With all the outrage at revelations that Cambridge Analytica was breaching Facebook's rules and harvesting massive swathes of data and concern at how much of our personal information is being used by Facebook, you'd think organisations would be a little more circumspect about data collection. But the Gold Coast council, which is hosting the Commonwealth Games has taken a different view. Their new city-wide Wi-Fi service will be harvesting visitor data.
In order to use the city's new high speed Wi-Fi service, you'll need to log in using Facebook. There will be a slower, limited service available for non-Facebook users.
According to a report at The Guardian, the council says their use of the data they collect will be quite limited and will not be shared although there are contradictory statements about the data being used for analysis by the tourism sector and accessed by "a small number of city officials".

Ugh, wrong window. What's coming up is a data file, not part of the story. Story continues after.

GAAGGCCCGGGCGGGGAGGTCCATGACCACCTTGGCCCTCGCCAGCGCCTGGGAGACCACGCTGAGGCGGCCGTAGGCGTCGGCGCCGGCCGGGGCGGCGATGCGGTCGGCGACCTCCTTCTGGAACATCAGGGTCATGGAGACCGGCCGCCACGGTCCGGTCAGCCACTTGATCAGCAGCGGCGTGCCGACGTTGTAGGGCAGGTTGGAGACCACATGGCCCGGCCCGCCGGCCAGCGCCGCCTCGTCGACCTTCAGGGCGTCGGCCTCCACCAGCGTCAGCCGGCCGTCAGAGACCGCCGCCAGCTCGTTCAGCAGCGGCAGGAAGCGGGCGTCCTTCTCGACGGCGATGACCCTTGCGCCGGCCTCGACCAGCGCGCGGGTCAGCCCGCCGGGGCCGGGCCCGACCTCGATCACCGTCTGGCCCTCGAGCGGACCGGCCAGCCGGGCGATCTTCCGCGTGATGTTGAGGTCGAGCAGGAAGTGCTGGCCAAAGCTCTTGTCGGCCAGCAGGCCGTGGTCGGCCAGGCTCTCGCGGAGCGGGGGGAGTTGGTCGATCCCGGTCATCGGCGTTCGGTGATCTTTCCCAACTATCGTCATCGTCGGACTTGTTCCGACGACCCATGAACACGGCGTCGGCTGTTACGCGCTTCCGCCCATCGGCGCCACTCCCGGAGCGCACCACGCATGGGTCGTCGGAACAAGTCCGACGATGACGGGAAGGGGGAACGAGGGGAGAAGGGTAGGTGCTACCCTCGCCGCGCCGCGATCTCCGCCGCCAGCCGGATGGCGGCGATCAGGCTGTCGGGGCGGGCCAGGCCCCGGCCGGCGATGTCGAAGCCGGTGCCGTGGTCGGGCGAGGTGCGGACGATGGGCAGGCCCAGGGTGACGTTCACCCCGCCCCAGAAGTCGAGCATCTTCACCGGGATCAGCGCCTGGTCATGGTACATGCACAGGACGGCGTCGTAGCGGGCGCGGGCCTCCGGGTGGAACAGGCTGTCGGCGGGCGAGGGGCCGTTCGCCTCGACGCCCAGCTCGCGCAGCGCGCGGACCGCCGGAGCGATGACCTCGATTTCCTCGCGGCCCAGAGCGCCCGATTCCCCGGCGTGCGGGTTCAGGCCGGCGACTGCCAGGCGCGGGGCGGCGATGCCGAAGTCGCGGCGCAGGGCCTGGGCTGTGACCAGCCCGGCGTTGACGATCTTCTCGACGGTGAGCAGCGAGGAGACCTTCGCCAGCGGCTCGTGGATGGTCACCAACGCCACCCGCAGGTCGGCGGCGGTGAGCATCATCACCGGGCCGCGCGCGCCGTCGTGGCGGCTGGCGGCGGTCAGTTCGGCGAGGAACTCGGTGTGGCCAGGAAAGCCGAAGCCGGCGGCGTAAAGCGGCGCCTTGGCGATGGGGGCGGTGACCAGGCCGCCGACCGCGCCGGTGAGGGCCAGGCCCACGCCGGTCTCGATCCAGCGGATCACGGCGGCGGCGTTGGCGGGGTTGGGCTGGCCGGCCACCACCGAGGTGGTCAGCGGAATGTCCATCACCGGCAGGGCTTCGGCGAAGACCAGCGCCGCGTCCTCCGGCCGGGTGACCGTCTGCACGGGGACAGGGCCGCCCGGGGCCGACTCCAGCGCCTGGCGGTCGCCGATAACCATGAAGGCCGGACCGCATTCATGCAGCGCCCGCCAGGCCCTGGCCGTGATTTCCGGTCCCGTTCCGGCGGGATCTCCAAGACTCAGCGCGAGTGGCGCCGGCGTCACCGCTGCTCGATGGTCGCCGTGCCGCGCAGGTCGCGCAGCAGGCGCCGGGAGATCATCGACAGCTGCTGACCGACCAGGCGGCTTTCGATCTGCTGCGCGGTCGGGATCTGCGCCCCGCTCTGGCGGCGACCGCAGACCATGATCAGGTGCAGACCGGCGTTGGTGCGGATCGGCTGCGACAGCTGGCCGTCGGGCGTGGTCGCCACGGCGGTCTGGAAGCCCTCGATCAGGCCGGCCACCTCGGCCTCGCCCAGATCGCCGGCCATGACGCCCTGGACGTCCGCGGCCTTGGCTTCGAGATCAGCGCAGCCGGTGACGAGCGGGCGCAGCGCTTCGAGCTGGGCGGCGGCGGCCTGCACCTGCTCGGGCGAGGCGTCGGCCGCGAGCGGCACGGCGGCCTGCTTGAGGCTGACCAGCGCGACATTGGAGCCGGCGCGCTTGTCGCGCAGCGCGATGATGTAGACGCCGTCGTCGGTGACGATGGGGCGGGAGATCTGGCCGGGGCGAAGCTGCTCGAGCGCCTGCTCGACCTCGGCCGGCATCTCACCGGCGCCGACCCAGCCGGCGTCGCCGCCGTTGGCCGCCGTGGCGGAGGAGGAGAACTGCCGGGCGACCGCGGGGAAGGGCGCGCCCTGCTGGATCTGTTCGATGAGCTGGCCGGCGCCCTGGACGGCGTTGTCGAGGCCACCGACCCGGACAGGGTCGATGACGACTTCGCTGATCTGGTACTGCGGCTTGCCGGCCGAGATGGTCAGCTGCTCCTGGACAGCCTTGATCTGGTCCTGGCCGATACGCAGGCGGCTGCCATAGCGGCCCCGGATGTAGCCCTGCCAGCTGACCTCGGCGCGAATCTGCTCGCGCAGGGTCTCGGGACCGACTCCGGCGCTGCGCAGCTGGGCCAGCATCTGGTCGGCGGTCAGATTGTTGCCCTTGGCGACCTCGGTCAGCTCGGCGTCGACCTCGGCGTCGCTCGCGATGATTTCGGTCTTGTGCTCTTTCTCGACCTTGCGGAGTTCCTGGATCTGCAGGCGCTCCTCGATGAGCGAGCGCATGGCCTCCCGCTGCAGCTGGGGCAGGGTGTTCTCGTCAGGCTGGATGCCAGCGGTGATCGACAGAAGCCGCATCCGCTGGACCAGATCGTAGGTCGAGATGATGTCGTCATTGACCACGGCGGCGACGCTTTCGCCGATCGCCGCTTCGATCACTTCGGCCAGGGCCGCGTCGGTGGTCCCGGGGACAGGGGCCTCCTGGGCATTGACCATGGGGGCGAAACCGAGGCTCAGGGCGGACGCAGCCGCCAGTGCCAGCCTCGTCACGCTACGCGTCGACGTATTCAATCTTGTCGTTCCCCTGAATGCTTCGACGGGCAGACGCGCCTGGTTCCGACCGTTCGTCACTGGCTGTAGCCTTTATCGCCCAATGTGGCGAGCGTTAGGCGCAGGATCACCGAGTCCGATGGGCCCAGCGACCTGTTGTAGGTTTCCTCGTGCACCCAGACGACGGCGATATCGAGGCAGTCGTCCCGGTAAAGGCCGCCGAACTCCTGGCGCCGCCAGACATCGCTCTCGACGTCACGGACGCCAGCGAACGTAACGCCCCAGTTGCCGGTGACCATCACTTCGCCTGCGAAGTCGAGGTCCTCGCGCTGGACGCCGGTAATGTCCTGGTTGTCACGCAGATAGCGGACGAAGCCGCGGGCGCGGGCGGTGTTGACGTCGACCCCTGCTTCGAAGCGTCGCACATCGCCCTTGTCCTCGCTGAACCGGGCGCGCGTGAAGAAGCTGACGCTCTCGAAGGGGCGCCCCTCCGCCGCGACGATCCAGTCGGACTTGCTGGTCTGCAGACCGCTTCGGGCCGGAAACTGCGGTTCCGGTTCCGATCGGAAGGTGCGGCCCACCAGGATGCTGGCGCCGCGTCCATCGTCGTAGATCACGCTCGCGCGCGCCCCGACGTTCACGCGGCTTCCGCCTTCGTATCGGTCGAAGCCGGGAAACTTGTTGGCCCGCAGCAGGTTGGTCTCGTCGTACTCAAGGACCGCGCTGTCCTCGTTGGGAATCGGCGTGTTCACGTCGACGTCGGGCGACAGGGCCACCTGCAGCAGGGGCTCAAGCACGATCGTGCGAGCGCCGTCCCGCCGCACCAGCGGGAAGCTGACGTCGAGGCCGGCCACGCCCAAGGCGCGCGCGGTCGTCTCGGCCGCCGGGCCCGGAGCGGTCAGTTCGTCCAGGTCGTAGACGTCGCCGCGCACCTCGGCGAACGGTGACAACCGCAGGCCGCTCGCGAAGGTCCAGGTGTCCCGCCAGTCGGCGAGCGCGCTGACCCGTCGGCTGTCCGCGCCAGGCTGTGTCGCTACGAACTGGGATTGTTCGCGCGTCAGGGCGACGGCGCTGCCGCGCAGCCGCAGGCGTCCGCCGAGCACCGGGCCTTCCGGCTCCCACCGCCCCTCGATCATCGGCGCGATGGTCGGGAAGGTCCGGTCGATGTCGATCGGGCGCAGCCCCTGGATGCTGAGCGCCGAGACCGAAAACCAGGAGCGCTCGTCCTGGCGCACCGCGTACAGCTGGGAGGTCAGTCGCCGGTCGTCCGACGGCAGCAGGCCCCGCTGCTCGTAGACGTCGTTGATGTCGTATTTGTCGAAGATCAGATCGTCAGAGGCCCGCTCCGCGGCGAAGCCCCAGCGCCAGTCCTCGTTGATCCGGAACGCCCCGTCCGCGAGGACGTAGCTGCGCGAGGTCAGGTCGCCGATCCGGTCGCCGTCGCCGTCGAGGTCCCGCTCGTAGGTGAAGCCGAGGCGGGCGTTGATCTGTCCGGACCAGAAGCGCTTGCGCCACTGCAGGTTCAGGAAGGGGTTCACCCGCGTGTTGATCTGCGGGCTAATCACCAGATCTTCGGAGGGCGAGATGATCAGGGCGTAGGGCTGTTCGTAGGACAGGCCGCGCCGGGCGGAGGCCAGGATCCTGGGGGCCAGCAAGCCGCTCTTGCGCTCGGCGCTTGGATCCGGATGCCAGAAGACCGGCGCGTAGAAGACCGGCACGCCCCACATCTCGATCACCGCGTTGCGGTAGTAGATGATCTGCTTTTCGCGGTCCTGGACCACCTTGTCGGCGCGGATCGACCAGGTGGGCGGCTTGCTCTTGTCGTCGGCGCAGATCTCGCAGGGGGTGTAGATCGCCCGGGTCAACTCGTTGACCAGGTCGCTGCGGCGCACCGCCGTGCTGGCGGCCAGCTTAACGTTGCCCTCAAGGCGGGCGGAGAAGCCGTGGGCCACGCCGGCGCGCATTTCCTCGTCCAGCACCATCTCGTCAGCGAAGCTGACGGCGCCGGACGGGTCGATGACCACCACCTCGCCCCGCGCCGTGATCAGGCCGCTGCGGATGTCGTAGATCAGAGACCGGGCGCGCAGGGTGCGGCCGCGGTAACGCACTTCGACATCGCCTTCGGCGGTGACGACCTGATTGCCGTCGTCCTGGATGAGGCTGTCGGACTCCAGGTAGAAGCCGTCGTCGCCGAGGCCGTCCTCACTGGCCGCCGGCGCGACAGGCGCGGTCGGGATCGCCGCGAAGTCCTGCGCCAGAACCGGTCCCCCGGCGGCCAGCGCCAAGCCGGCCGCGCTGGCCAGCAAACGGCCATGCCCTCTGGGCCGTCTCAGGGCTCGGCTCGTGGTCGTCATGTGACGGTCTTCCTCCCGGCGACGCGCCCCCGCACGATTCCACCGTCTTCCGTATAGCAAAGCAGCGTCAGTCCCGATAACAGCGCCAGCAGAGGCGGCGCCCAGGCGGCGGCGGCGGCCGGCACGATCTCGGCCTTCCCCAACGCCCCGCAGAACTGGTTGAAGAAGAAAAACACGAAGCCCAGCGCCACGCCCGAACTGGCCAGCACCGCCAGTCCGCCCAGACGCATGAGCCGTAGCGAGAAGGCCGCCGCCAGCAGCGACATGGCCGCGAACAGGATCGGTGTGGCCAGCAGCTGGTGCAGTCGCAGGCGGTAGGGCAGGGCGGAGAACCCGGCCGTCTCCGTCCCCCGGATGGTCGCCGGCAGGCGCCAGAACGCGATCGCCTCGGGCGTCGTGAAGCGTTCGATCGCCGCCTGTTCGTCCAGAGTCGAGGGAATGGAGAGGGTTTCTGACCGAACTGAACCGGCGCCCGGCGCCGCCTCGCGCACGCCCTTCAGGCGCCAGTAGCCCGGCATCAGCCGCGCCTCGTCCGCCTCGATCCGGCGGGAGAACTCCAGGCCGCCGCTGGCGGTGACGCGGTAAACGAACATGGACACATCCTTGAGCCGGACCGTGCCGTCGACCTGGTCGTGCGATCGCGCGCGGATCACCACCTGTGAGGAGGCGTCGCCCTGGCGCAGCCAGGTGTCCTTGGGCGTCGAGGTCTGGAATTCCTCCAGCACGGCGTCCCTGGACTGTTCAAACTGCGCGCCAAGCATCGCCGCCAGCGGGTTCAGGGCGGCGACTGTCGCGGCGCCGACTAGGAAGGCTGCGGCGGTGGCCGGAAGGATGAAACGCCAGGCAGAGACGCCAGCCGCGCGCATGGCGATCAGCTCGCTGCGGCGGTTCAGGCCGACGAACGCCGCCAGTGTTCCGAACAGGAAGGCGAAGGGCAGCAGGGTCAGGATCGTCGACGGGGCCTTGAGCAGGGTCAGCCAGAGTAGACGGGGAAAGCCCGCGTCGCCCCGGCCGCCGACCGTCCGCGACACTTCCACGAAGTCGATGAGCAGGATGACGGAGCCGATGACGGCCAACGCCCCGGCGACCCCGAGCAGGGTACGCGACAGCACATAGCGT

If there was ever a time for a government to not use Facebook for authentication and tracking services, this is the time. It's entirely possible for the council to move away from Facebook and employ some other authentication system instead of Facebook - perhaps even one that isn't linked to the unauthorised capture of personal data and election tampering.
Of course, if you ever connect to a public Wi-Fi hotspot and don't use a VPN you're asking for trouble. With Australia enjoying decent access to fast cellular communications in metropolitan areas, I'd be recommending a local pre-paid SIM card to any friends heading to the Commonwealth Games.
Public Wi-Fi is probably the least trustworthy way of connecting to the internet. And while this move by the Gold Council is quite bone-headed, I don't trust any public Wi-Fi.